The fourth issue relates to the visa application for foreign investors. Unlike other countries, including the United States, two distinct government departments – the Department of Justice and the Department of Labor – handle Brazilian immigration services. Not surprisingly, the visa application process contains many hidden traps. An experienced local attorney can advise corporate clients on issues such as selecting the most appropriate type of visa, the correct duration and ensuring that the correct application form is used in order to obtain proper and timely approval.
Moreover, in recent years, the Brazilian Department of Labor has been denying many petitions for permanent residency visas. A foreign investor who wants to invest the required amount of money to gain permanent residency must first be approved by the Department of Labor and then file with the Department of Justice. This two-step process often proves to be time consuming.
The fifth major compliance issue relates to taxation. Brazil has one of the highest tax rates in the world, making it essential for newly established companies to choose the correct tax structure to protect against excessive taxation.
In some cases, companies are bound by the law to choose a specific tax bracket. For instance, companies that generate gross income over R $48,000,000 (approx. $30,000,000 USD) a year, are required by law to be placed in a very high tax bracket. Depending on the nature of the business, the attorneys and accountants involved must be able to distinguish in intricate detail the confusing myriad of tax laws and regulations to ensure compliance and minimize obligations.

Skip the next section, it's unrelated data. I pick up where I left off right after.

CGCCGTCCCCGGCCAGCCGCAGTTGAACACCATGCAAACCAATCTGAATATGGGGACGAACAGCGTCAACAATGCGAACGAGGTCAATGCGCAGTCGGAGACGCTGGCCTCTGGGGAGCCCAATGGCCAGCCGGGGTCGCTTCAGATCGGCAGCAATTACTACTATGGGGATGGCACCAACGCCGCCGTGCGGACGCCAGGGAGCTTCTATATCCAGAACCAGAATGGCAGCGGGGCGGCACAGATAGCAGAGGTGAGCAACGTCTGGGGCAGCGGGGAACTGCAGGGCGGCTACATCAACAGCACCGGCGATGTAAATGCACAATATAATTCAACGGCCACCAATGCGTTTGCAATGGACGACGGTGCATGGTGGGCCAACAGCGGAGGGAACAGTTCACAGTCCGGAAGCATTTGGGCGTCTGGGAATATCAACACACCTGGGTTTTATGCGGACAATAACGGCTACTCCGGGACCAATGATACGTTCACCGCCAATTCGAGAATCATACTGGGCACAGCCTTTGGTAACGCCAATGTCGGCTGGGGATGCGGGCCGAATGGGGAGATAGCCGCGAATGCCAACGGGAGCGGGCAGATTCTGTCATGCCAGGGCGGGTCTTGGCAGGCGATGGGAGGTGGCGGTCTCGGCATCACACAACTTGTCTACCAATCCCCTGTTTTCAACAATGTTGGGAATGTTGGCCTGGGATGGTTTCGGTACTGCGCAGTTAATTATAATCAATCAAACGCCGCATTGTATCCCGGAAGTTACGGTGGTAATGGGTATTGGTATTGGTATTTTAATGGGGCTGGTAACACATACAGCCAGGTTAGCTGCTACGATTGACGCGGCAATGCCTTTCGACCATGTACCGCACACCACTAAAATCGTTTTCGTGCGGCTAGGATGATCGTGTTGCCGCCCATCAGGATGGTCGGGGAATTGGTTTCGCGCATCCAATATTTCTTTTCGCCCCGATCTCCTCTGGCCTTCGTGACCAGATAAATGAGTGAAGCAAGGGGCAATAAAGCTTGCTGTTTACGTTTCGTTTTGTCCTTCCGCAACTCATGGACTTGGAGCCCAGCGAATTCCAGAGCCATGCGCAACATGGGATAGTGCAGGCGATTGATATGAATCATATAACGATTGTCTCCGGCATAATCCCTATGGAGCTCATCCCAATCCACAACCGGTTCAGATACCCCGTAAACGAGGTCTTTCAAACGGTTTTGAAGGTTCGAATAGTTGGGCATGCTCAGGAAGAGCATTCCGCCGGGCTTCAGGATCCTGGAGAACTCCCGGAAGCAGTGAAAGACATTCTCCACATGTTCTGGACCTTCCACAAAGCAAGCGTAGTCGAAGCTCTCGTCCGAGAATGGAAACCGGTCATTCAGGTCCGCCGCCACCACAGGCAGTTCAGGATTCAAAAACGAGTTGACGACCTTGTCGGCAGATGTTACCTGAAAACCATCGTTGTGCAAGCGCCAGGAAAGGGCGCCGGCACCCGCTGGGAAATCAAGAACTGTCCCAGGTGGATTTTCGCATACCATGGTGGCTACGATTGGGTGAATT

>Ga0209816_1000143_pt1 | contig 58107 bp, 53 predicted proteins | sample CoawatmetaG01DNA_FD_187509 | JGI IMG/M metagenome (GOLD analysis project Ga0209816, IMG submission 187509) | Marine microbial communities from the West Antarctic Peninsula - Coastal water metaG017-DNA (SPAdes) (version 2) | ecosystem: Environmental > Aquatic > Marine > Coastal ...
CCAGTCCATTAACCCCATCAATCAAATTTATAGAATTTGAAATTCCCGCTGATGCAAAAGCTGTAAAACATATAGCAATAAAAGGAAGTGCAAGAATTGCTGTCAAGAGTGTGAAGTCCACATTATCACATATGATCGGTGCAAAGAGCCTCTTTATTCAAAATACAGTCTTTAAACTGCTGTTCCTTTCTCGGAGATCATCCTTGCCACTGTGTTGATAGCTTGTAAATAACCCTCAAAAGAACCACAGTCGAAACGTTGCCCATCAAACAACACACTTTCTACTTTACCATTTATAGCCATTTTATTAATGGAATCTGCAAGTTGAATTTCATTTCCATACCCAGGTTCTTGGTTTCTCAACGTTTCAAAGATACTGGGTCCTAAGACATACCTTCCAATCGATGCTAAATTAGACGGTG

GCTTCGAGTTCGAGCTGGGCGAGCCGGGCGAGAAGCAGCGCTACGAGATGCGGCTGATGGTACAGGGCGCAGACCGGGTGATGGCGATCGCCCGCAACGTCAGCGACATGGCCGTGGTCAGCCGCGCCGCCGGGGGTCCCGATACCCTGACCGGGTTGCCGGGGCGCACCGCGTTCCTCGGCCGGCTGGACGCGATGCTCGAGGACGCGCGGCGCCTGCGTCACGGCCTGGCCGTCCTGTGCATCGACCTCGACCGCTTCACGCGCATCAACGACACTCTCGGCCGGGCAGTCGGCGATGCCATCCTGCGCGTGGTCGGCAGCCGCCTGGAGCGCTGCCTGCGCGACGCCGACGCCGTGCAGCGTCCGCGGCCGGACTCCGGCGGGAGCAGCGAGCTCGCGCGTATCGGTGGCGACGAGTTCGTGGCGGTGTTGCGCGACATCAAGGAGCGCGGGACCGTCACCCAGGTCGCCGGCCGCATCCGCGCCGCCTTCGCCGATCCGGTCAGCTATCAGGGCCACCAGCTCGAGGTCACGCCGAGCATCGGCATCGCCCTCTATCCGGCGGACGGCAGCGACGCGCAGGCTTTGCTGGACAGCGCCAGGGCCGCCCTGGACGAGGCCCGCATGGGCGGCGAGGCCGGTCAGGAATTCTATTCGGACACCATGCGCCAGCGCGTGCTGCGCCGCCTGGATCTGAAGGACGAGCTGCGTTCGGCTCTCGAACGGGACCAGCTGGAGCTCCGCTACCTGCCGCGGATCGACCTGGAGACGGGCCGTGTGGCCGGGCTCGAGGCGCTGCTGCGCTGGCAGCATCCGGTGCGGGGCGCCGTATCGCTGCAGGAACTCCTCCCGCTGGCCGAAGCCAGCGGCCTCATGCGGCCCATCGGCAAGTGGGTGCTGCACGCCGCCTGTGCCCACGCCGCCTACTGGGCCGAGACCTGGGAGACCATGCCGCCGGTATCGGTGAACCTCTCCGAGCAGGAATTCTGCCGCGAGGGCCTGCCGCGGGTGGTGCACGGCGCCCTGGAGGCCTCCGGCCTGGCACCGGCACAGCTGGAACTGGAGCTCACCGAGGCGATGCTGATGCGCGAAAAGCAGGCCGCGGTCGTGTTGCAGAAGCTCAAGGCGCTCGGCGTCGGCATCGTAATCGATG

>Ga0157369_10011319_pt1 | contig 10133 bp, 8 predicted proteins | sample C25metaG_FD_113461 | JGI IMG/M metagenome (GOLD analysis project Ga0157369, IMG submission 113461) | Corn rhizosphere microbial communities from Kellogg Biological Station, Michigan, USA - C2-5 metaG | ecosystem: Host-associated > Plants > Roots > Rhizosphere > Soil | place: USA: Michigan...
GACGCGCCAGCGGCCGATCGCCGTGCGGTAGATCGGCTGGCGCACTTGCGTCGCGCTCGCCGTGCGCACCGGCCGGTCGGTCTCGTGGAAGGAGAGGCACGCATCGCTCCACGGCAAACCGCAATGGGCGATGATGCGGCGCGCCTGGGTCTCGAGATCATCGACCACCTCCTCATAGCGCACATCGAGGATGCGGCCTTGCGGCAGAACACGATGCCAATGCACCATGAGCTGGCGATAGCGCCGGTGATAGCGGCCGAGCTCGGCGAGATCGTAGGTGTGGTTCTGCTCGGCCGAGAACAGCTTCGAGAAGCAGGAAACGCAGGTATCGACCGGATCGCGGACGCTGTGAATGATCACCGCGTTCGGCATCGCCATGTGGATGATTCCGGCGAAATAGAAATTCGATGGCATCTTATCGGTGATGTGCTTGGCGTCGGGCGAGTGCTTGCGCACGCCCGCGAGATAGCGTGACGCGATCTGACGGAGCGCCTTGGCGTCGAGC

Starting a business is never an easy task, especially in Brazil. Companies and investors alike must tread carefully in order to prevent unpleasant surprises. Lately, the Brazilian government has been proposing new laws and regulations to accelerate the process of company formation and reduce bureaucratic hurdles. This indicates that the government is sensitive to investors’ vocal concerns about the inefficiencies of the current system.
Brazilian laws are evolving at a rapid pace, and so must the attorneys who practice in this jurisdiction. In order to provide the best legal service possible, international attorneys must be constantly informed of new developments and emerging legal and business trends. International law firms with a deep localized understanding of the dynamic Brazilian market can navigate clients through what can potentially be a legal minefield, helping them achieve success.
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About the Author Michael Diaz Jr. is founder and managing partner of Diaz, Reus & Targ LLP (http://www.diazreus.com/) and an international business litigation and transactions lawyer who represents international clients on cross border investments, project finance and corporate transactions on behalf of foreign and multinational companies, multinational financial institutions, foreign governments and state-owned entities. He is Cuban born, bilingual, and also a highly accomplished and noted litigator focused on helping corporate and individual victims of international financial fraud recoup assets—Class Action, Ponzi schemes (including Madoff and Stanford), pyramid schemes, white collar crimes and money laundering, and RICO litigation. (See BusinessWeek’s “Big Game Asset Hunters,” July 6, 2009.) Mr. Diaz is also a former assistant state attorney for Janet Reno, who successfully investigated and prosecuted highly publicized corruption, economic, drug, homicide and other high profile cases. He has more than 21 years in private practice defending and investigating noted Latin American money-laundering and public corruption cases: Montesinos, Aleman/Jerez, Casablanca, Rosemont, Michael Kenwood/ Illarramendi and more. He is a highly honored and a frequent guest lecturer and commentator on international legal and banking issues. For the latest news and commentary on breaking cases, you can follow Mr. Diaz on Twitter @michaeldiazjr, Facebook, LinkedIn, JDSupra or visit his blog, International Asset Hunter. Mr. Diaz’s Practice Areas: